A Death in Singapore
Posted on 1-January-2013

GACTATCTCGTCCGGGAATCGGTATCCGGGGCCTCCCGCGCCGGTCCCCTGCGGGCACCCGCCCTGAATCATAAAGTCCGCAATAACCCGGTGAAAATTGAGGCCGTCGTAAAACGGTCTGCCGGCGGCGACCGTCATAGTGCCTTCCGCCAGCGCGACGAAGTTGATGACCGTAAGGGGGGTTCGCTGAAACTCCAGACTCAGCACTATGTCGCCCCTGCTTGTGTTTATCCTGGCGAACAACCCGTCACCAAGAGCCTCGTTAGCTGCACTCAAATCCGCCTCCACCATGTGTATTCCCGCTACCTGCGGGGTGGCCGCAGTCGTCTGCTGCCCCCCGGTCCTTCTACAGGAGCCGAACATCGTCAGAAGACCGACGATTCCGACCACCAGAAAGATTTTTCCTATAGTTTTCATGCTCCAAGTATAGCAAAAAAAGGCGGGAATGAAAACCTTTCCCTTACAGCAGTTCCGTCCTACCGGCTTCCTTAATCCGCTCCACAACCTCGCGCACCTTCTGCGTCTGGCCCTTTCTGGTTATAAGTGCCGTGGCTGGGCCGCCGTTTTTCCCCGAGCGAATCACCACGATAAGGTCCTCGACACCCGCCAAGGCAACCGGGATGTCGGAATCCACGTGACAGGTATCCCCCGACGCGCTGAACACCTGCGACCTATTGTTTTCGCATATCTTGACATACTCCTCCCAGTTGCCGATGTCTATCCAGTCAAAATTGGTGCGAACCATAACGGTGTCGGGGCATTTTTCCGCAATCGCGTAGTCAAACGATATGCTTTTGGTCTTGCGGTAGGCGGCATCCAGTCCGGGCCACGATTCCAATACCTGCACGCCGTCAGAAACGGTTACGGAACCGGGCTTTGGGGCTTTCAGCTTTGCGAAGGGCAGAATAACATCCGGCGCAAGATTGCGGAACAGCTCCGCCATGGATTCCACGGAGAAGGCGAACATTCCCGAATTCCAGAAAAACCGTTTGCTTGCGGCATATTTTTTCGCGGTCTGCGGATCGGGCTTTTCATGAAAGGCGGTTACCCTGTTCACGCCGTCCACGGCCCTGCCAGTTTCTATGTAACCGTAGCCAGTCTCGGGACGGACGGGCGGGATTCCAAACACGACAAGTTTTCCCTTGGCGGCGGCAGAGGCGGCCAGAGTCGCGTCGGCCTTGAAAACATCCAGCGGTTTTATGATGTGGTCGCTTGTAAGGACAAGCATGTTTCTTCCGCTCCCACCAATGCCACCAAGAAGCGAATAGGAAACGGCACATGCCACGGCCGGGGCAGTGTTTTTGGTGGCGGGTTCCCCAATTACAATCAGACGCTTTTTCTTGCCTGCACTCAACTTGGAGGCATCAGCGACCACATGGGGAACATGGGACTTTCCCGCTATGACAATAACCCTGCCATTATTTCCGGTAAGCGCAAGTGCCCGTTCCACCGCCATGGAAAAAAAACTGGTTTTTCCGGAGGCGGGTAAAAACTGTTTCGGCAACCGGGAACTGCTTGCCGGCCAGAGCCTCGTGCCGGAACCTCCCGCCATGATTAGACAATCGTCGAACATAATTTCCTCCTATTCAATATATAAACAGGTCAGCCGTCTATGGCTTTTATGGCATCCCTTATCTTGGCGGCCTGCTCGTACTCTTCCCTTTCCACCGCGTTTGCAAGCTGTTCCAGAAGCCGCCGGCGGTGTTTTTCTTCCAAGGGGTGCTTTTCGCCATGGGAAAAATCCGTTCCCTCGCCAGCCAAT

Every year, in the night of 31st December, as I do not personally join in the revelries to ring in the Christian new year, I think of those celebrating and indulge my taste for melancholy, at times curmudgeonly, reflections. The flavour of New Year's eve in Delhi and in much of India this year is one of mourning. There have been competitive announcements by political parties and their leaders, by different organisations, by private clubs and perhaps by other citizens' groups of the cancellation of their new year celebrations--as if, had it not been for these announcements, an ordinary observer would even have stopped to wonder whether those making these announcements celebrated the arrival of the new year and in what manner. He would instead wonder if those making these announcements felt in any real way the pain of losing the person whose death they said they were mourning. In fact the proclaimed mourning on the part at least of politicians and political parties reeks; it is nothing more than posturing, an organised political circus. Much as I would have liked to think of something else, I am unable to avoid thinking of the object of all this lachrymation: the death on 29th December in a Singapore hospital of a 23 year old Indian woman. She has now been named by some as the daughter of India and braveheart by some others--in the tropical climate of India words proliferate as much as all forms of life!